One of the consistent joys of seeing a performance by the Royal Academy of Music's opera school is that they bring in world class conductors. At last night's La vera costanza, the orchestra, conducted by Trevor Pinnock, was exceptional. The whole evening's music was played with sprightly elegance, lightness of touch and perfectly weighted changes of pace and strength as the music shifted moods between comedy, pathos and storm-laden drama. Haydn's sense of humour came through especially clearly: the music is infused with a sense of joy and fun.

Thomas Elwin as Ernesto and Rosalind Coad as the Baroness © Hana Zushi, Royal Academy of Music
Thomas Elwin as Ernesto and Rosalind Coad as the Baroness
© Hana Zushi, Royal Academy of Music

La vera costanza is a light romantic comedy with a happy ending: our heroine Rosina is a common fisherwoman who has been secretly married to the tenor, Count Errico, who has abandoned her and shows signs of being, er, barking mad. The Baroness is trying to marry Rosina off to the soft-headed bass, with added interest from Rosina's brother, the Baroness's lover and the Baroness's maid. The resulting action is sufficiently batty as to defy any attempt at synopsis but is easy and pleasant enough to follow when you're seeing it on stage. It provides a suitable backdrop for the traditional set pieces of Italian opera: individual arias, duets, trios and some sparkling ensemble numbers, all kicked off by a shipwreck scene in which Haydn can display his sturm und drang abilities to great effect.

In no uncertain terms, the piece provides a vocal workout for its cast. The vocal lines go through all manner of jumps, swoops and changes of pace, and I was very much aware of how much was being demanded of young singers: diction, accent, intonation, phrasing, balance, dramatic intensity. La vera costanza is similar to Mozart operas in overall nature, but it seemed to me that the vocal lines don't fall as naturally as they do in Mozart and the singers were being required to do a whole lot more work to give their arias the desired lift.

Broadly, this was a strong cast who made a very good fist of it. Diction was excellent: although this is the first time I've seen the opera, I could get away for most of the time without reading the surtitles (although the Italian accents needed some work, with the odd estuary vowel creeping in uninvited). But everyone was well capable of producing sound that was lovely to listen to while also making something out of their character, and the ensemble numbers were in perfect balance and generated real excitement. Acting was also generally good within the limitations of the roles which are somewhat caricatured.

Credit goes to all seven singers, with the most impressive (for me) being Rosalind Coad as the Baroness. Immaculately costumed, wigged and made up to look like a Meissen porcelain figurine, she produced a light, breezy coloratura well capable of a steely edge when hitting the high notes without ever going brittle. As Rosina, Helen Bailey has a difficult role in which she is required both to be the butt of comedy and also to lift proceedings to a more serious level with a bit of genuine pathos: she made a fine effort at this without ever completely lifting me out of my seat, which Stuart Jackson did succeed in doing for Errico's aria in Act II when he is musing on whether to go back to his faithful wife.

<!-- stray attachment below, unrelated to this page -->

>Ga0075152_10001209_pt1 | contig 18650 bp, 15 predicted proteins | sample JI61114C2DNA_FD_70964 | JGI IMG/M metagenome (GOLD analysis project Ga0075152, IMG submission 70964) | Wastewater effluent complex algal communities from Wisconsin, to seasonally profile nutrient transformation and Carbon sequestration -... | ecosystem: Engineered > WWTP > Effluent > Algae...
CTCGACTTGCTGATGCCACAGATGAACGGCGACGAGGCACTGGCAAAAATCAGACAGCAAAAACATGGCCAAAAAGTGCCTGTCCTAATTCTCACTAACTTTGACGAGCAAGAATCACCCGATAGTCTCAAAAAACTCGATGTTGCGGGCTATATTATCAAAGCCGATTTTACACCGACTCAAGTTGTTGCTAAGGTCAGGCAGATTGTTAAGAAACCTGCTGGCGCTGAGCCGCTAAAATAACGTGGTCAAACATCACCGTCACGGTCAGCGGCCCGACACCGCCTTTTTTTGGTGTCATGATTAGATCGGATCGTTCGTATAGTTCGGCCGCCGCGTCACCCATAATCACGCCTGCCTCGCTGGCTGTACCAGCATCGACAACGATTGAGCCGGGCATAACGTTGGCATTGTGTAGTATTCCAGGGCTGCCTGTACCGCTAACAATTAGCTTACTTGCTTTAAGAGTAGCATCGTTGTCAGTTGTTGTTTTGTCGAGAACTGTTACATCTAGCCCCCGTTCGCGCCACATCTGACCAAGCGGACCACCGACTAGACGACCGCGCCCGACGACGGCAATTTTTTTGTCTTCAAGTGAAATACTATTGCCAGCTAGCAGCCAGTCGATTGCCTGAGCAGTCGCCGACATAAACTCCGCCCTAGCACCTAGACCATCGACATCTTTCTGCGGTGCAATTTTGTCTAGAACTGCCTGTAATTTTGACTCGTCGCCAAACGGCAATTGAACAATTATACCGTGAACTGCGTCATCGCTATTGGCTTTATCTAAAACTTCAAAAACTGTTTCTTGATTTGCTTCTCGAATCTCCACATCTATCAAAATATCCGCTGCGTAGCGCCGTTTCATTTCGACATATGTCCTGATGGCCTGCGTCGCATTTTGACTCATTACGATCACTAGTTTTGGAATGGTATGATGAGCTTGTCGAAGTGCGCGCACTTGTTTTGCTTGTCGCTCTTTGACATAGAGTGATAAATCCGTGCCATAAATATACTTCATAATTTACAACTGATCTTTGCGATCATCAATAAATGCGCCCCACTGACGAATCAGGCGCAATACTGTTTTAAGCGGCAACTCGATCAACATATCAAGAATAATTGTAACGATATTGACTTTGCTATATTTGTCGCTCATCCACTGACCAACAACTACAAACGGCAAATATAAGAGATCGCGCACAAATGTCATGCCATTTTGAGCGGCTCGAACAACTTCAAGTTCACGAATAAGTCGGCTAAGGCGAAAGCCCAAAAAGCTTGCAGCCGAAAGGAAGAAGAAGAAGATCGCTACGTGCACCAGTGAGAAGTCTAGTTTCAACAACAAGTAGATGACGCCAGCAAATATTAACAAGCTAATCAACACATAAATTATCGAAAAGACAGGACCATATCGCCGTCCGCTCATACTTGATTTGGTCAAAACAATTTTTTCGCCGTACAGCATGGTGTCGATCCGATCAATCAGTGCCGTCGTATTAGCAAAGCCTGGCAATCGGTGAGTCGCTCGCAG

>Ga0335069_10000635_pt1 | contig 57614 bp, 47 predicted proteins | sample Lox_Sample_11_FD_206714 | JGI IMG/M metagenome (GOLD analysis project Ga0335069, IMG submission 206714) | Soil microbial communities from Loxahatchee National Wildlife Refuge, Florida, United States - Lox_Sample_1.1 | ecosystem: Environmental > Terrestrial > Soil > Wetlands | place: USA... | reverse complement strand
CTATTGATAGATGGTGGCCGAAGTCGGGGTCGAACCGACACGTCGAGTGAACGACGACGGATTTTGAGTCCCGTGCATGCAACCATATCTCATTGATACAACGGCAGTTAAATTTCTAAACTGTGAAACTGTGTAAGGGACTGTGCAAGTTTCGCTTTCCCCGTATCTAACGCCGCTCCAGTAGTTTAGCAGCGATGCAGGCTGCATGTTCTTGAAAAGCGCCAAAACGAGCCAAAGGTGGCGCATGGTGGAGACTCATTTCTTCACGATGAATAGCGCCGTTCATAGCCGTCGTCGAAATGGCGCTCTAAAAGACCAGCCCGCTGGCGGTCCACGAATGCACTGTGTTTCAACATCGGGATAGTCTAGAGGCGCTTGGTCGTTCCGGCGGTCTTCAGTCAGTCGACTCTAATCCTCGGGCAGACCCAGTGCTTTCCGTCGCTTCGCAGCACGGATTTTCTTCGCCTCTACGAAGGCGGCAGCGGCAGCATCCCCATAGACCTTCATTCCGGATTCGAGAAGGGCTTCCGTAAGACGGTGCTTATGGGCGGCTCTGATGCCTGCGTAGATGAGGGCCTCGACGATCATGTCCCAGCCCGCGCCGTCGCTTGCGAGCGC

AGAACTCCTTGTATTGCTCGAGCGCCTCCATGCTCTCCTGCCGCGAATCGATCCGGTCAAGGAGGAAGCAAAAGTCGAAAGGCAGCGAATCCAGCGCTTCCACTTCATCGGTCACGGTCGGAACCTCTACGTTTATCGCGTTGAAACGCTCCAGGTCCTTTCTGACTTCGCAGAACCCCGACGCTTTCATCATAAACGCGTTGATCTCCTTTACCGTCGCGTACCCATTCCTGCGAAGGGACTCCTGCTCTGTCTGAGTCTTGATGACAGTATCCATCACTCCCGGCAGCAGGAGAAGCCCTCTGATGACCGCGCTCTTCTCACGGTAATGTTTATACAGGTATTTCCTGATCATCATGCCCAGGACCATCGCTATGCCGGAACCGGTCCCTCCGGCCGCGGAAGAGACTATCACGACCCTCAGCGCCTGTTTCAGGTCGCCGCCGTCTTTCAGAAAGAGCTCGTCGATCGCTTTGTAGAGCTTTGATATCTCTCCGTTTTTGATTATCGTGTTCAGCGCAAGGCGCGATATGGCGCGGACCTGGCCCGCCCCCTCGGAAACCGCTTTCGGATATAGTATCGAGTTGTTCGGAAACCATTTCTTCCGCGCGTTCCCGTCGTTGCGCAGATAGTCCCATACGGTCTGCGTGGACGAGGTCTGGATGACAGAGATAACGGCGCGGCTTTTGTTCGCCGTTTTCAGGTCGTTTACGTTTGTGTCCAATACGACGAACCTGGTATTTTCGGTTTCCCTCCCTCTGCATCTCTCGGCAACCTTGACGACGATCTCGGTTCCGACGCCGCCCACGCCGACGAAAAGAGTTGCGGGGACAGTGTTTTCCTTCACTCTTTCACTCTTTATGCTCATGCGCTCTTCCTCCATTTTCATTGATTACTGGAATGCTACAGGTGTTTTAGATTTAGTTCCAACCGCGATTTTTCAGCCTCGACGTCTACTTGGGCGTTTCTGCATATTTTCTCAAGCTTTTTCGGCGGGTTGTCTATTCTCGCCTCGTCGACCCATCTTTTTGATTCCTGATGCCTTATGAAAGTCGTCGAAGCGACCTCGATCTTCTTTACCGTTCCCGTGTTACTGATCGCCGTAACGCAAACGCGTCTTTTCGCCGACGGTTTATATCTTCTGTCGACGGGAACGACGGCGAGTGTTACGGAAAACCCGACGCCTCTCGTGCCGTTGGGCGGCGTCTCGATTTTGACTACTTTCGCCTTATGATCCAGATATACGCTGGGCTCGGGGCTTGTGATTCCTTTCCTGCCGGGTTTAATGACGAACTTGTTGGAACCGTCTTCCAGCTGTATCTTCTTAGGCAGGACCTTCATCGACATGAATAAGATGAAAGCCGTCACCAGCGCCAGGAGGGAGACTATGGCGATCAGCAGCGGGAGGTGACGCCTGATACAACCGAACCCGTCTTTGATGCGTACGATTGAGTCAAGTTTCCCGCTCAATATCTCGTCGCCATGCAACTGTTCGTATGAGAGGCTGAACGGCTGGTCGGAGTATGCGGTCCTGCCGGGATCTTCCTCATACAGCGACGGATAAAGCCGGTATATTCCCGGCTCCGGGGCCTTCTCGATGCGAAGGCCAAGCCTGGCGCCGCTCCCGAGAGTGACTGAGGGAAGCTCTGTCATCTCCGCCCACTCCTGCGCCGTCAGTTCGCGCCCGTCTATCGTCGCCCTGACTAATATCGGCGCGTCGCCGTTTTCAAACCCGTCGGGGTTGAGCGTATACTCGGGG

Director Jamie Hayes and designer Tim Reed produced a setting that was simple, fun and effective. Masked stage hands manipulated a simple wooden structure to serve as ship, fisherman's landing or grassy bank, movement was good and period costumes very good. There were plenty of nice comic touches: I loved the moment when, after the interval, we see the fisherman Masino dangling a fishing line hopefully into the orchestra pit and the surprise on everyone's face when he reels in a violin.

What lets La vera costanza down is Pasquale Anfossi's libretto. It's not the most inventive or poetic, and I did eventually get fed up with the number of times when characters turned to the camera to explain that they were amazed, trembling, having palpitations, didn't know what to do next or generally needed advice or assistance from the heavens. Haydn's wonderful music makes it all worth listening to in spite of this, and Hayes did a manful job of providing visual and acting interest to cover the resulting dramatic hiatus, but by the middle of Act II, the production was beginning to run out of ideas. It made me wonder what Haydn could have achieved with a librettist of Lorenzo da Ponte's class rather than Anfossi.

So plaudits to Royal Academy Opera on two counts. Firstly, despite the libretto, I'm glad to have seen this rarely performed work: the overall opera has genuine charm, and the music is really lovely. It's also interesting as a marker for the historical development of opera, containing both Handelian da capo arias and some early examples of the cavatina/cabaletta style that would be so popular in the early 19th century. Secondly, La vera costanza was a brave showcase for their singers, who rose to the challenges of a difficult piece. It was an interesting and enjoyable evening.